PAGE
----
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Int J Obes (Lond). 2005 Sep;29 Suppl 2:S84-96.

Physical activity and sedentary behavior: a review of longitudinal studies of weight and adiposity in youth.

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  • 1Department of Public Health and Family Medicine, Tufts University School of Medicine, Boston, MA 02111, USA.



To review the published prospective observational studies of the relationship of physical activity and sedentary behavior with the development of overweight and adiposity, with an emphasis on methodologic issues.


Sample size, population studied, length of follow-up, assessment of exposure (physical activity, inactivity, or sedentary behavior), assessment of outcome (relative weight, overweight, % body fatness, adiposity), statistical approach, and main findings were extracted, summarized, and key methodological issues highlighted.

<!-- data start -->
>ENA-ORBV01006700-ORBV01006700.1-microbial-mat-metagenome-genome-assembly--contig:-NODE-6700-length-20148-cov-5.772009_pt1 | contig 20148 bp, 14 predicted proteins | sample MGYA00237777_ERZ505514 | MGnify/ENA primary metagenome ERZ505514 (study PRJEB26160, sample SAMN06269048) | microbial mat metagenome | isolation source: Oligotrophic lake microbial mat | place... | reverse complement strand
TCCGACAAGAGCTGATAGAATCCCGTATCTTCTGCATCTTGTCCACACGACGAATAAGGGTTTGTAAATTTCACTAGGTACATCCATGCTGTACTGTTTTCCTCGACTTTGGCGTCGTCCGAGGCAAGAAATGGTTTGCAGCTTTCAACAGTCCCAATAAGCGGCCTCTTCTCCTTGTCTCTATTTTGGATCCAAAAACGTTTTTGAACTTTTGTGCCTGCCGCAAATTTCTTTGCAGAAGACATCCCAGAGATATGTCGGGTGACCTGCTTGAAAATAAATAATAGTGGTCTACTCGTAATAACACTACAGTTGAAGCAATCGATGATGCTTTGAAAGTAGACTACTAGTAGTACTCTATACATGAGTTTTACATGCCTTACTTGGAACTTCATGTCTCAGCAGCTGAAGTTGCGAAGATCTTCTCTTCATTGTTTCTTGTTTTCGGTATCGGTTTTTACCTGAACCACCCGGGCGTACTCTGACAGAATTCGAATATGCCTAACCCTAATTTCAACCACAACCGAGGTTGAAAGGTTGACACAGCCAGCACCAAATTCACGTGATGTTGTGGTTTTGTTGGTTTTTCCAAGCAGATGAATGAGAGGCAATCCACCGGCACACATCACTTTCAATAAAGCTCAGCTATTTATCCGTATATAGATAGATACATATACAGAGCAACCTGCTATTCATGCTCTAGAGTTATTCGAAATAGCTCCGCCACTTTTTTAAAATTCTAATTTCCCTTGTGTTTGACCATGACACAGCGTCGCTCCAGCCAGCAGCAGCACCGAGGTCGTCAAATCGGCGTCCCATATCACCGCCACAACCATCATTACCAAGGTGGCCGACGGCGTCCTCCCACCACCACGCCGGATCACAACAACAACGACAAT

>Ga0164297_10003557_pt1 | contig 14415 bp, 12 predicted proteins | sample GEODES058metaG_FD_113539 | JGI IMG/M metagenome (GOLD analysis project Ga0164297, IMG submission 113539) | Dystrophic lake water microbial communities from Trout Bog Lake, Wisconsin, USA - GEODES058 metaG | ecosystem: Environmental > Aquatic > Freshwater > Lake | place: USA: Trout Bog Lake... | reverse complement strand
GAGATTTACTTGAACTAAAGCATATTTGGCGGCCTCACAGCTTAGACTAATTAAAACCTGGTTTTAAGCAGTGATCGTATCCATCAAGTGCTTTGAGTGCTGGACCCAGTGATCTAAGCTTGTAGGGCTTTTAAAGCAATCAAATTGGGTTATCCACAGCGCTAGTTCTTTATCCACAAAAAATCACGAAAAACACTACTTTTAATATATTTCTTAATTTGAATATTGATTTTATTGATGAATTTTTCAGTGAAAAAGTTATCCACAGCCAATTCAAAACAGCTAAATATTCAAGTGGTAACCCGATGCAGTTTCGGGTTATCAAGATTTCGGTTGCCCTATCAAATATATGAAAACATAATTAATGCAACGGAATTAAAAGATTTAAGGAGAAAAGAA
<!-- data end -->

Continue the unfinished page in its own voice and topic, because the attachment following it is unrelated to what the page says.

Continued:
In total, 17 studies of physical activity and 15 studies of inactivity/sedentary behavior were identified; as these were not mutually exclusive, 20 unique studies were reviewed. Results were mixed, with most studies showing an inverse association of physical activity with weight or fatness outcomes and/or a direct association of inactivity/sedentary behavior with weight or fatness outcomes. The effects identified were generally of small magnitude. Imprecise measurement of activity exposures likely weakens the observed relationships. Most studies used a pre-post design and had limited duration of follow-up (< or = 2y). Studies with longer and more frequent follow-up did not always use the most advantageous statistical approach.


On balance, the available evidence from prospective observational studies suggests that increased physical activity and decreased sedentary behavior are protective against relative weight and fatness gains over childhood and adolescence. In addition to improved measurement methods, longer and more frequent follow-up as well as truly longitudinal analysis methods would help establish these important prevention and intervention targets, and identify subgroups or development periods where interventions would likely be effective.

[PubMed - indexed for MEDLINE]
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